- Alderson also suggested he would be looking for an equivalent return to what others have received for trading first basemen. The Marlins got 23-year-old Carter Capps from the Mariners for Logan Morrison last week.
- The Mets GM expects a fifth-starter candidate to be signed on a minor-league deal. That would allow Jenrry Mejia, Jacob deGrom, and Rafael Montero to compete for a spot out of spring training and help ensure that top prospect Noah Syndergaard would not be blocked from a summer promotion.
- While it's not a huge surprise, Alderson downplayed the Mets' odds of landing Masahiro Tanaka.
Zach Links contributed to this post.
News from the AL and NL West..
- Agent Scott Boras says he'll talk to the Angels about signing Kendrys Morales, writes the Los Angeles Times' Bill Shaikin. The Angels say they are not interested, however, because they need to rebuild a depleted minor league system and they would have to forfeit their first-round draft choice to sign Morales. "We're much more comfortable with the idea of maintaining our first-round pick and continuing to build the organization in a much more positive way," General Manager Jerry Dipoto said.
- In an interview on MLB Network (Twitter link), Dodgers GM Ned Colletti attemped to throw water on Matt Kemp trade rumors, saying that L.A. is higher on the outfielder than anyone.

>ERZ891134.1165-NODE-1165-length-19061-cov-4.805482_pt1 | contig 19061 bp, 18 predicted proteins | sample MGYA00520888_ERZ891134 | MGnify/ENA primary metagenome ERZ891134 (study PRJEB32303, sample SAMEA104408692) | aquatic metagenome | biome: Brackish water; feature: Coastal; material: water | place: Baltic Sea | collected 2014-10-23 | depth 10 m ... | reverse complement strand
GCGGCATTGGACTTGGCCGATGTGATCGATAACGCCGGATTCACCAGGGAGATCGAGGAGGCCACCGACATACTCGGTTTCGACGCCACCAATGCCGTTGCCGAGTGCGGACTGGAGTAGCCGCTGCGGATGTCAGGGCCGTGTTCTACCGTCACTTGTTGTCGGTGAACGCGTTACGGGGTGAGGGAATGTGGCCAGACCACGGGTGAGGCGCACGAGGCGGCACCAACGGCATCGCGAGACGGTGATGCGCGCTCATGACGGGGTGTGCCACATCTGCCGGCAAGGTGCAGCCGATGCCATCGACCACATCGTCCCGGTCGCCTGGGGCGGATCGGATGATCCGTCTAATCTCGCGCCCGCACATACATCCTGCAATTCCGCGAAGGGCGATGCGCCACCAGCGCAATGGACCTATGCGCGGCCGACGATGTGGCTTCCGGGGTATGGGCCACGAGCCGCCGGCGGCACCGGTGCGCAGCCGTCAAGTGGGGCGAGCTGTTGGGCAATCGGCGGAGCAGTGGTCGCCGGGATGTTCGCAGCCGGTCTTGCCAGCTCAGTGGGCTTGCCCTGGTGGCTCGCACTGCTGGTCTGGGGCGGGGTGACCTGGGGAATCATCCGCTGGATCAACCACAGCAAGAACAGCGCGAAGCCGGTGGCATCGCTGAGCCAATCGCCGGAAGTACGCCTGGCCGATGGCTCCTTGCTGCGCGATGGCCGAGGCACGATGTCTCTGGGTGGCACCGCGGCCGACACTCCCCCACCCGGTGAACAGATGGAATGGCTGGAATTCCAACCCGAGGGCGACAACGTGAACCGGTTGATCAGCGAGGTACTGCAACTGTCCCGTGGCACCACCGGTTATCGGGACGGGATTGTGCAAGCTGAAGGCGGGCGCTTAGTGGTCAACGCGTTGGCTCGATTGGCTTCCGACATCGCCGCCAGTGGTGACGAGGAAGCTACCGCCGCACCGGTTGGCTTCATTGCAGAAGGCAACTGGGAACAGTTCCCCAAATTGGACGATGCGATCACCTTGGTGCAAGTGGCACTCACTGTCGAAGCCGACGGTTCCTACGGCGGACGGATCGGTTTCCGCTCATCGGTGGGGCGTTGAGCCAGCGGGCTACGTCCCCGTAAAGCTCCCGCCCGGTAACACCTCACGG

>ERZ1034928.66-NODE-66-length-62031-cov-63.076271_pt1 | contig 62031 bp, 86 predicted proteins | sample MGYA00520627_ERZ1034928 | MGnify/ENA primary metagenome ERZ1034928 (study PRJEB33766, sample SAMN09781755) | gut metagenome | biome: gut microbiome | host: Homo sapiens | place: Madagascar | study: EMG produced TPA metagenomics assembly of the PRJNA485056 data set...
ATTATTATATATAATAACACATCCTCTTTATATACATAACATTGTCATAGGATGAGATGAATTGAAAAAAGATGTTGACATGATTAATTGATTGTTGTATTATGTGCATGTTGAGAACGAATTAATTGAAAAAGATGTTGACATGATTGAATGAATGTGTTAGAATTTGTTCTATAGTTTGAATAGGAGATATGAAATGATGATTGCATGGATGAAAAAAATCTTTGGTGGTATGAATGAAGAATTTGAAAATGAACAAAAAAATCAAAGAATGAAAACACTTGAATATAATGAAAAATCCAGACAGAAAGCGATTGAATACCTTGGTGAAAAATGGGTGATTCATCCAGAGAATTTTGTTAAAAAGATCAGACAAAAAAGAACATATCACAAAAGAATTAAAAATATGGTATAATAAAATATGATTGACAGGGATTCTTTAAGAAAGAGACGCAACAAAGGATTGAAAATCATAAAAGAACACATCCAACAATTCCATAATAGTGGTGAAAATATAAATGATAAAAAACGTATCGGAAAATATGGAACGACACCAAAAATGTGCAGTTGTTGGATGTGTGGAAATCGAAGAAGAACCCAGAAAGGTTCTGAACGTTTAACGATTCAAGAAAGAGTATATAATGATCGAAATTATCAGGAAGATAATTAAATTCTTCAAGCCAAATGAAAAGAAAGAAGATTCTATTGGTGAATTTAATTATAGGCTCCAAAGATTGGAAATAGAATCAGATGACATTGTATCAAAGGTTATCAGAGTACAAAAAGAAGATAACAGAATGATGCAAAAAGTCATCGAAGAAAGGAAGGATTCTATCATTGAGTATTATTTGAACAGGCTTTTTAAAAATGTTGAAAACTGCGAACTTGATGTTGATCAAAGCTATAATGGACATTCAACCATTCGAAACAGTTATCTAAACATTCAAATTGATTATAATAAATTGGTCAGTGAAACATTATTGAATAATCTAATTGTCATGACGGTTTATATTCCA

- Pablo Sandoval's brother, Michael, has recently been certified as an agent and will join his current agent, Gustavo Vazquez, in representing him, writes Hank Schulman of the San Francisco Chronicle. If the Giants want to discuss an extension, Michael says that his team will listen. Yesterday, GM Brian Sabean indicated that they'd be open to a new deal if he comes to spring training in shape.
- The Giants say they haven't talked to Jeff Baker's agent in a little over a week, tweets Andrew Baggarly of CSNBayArea.com.
- Giants vice president Bobby Evans tells Andrew Baggarly of CSNBayArea.com (on Twitter) that the club would like to sign a left fielder tonight. Baggarly hears that they like Franklin Gutierrez.
- Rockies manager Walt Weiss says that they have talked to Carlos Gonzalez about possibly playing center field and they think he might be able to manage it, according to Troy Renck of the Denver Post (via Sulia).